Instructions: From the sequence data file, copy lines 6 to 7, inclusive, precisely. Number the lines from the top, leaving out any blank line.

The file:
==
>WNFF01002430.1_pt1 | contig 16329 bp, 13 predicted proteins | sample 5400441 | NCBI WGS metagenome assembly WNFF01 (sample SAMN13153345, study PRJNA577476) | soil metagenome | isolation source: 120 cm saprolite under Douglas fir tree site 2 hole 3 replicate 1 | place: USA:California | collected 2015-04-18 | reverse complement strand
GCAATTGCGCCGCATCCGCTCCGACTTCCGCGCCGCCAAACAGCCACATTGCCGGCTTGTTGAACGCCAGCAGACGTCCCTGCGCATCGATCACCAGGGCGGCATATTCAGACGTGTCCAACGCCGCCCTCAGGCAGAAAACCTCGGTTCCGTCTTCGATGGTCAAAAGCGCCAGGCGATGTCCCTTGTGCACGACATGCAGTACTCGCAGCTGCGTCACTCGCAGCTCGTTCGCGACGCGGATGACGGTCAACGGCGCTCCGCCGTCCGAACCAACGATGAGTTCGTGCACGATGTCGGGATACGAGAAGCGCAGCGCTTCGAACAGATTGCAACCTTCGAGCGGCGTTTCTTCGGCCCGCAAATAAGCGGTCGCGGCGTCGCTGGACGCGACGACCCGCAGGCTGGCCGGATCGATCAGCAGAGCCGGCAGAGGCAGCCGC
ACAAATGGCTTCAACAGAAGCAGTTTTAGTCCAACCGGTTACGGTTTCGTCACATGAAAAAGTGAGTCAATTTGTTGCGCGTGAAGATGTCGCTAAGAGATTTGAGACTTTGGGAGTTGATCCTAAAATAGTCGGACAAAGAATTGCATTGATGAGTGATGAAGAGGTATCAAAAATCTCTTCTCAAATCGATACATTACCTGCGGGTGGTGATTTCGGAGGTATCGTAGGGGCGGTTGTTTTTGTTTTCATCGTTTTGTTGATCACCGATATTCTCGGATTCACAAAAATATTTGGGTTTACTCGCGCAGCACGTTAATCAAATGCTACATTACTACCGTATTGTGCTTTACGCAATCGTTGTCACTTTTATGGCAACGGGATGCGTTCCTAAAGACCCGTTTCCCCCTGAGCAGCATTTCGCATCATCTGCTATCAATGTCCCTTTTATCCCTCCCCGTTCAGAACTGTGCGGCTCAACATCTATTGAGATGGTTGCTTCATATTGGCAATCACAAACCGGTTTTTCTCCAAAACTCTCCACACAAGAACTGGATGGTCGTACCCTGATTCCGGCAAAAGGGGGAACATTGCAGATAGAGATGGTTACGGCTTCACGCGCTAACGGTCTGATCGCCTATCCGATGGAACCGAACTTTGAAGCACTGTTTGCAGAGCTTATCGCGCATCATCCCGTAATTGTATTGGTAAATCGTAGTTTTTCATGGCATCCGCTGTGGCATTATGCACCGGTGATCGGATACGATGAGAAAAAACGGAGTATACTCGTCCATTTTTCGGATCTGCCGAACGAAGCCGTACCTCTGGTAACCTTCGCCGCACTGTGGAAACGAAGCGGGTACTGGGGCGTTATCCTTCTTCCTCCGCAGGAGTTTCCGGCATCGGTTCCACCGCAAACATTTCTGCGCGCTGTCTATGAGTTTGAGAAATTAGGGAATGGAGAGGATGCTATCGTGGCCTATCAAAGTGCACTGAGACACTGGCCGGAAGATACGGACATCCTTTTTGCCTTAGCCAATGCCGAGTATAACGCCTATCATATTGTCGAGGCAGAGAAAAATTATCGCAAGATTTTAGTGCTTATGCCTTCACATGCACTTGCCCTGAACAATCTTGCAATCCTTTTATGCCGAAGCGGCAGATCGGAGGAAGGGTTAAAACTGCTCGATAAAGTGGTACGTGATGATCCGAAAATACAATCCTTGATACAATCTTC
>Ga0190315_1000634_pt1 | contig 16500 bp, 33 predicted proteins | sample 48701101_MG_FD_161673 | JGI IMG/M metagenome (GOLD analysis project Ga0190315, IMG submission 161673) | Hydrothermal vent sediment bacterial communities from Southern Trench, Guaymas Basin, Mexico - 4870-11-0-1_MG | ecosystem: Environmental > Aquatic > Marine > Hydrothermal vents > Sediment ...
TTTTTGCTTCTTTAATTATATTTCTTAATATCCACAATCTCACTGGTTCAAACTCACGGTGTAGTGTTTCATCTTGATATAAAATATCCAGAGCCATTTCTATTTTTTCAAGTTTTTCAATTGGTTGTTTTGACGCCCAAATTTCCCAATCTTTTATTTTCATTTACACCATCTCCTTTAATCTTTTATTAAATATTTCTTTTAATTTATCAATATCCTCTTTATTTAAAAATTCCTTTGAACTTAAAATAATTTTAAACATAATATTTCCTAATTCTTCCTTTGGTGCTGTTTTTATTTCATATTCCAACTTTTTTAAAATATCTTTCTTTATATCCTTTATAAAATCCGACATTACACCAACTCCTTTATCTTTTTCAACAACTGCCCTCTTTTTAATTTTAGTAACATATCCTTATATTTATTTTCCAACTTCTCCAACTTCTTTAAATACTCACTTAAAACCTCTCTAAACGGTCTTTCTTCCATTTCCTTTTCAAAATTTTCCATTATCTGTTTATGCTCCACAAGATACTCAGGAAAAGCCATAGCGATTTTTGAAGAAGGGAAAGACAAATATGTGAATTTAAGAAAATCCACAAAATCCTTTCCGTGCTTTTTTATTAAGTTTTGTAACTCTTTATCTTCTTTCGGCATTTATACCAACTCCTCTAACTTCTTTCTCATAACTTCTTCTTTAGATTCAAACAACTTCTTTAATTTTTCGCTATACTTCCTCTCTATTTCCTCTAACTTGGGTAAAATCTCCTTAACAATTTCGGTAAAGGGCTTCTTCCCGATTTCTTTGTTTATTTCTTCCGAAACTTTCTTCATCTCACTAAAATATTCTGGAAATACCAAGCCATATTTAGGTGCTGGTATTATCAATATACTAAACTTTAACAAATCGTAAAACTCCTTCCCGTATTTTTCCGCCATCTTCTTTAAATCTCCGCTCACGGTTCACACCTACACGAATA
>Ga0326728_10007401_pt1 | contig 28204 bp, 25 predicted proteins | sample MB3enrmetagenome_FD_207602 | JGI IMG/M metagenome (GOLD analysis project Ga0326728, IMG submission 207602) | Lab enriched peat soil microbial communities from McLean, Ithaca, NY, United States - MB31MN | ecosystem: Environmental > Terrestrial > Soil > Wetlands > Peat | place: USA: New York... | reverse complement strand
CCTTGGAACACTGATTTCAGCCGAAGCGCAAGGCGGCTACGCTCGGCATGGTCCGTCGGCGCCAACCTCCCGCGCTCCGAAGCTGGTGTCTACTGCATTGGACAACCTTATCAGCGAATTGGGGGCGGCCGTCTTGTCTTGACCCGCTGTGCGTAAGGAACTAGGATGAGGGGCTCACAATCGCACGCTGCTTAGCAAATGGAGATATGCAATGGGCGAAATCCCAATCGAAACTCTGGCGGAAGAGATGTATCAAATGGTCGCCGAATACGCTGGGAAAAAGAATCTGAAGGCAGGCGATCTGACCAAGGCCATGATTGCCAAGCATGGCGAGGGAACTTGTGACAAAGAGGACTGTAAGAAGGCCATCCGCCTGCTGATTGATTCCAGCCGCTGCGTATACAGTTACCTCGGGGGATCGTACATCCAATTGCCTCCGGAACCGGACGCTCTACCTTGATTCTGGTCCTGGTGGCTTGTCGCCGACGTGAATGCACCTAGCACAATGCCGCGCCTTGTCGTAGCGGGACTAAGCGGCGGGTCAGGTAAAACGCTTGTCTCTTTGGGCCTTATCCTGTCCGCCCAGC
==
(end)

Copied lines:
>Ga0326728_10007401_pt1 | contig 28204 bp, 25 predicted proteins | sample MB3enrmetagenome_FD_207602 | JGI IMG/M metagenome (GOLD analysis project Ga0326728, IMG submission 207602) | Lab enriched peat soil microbial communities from McLean, Ithaca, NY, United States - MB31MN | ecosystem: Environmental > Terrestrial > Soil > Wetlands > Peat | place: USA: New York... | reverse complement strand
CCTTGGAACACTGATTTCAGCCGAAGCGCAAGGCGGCTACGCTCGGCATGGTCCGTCGGCGCCAACCTCCCGCGCTCCGAAGCTGGTGTCTACTGCATTGGACAACCTTATCAGCGAATTGGGGGCGGCCGTCTTGTCTTGACCCGCTGTGCGTAAGGAACTAGGATGAGGGGCTCACAATCGCACGCTGCTTAGCAAATGGAGATATGCAATGGGCGAAATCCCAATCGAAACTCTGGCGGAAGAGATGTATCAAATGGTCGCCGAATACGCTGGGAAAAAGAATCTGAAGGCAGGCGATCTGACCAAGGCCATGATTGCCAAGCATGGCGAGGGAACTTGTGACAAAGAGGACTGTAAGAAGGCCATCCGCCTGCTGATTGATTCCAGCCGCTGCGTATACAGTTACCTCGGGGGATCGTACATCCAATTGCCTCCGGAACCGGACGCTCTACCTTGATTCTGGTCCTGGTGGCTTGTCGCCGACGTGAATGCACCTAGCACAATGCCGCGCCTTGTCGTAGCGGGACTAAGCGGCGGGTCAGGTAAAACGCTTGTCTCTTTGGGCCTTATCCTGTCCGCCCAGC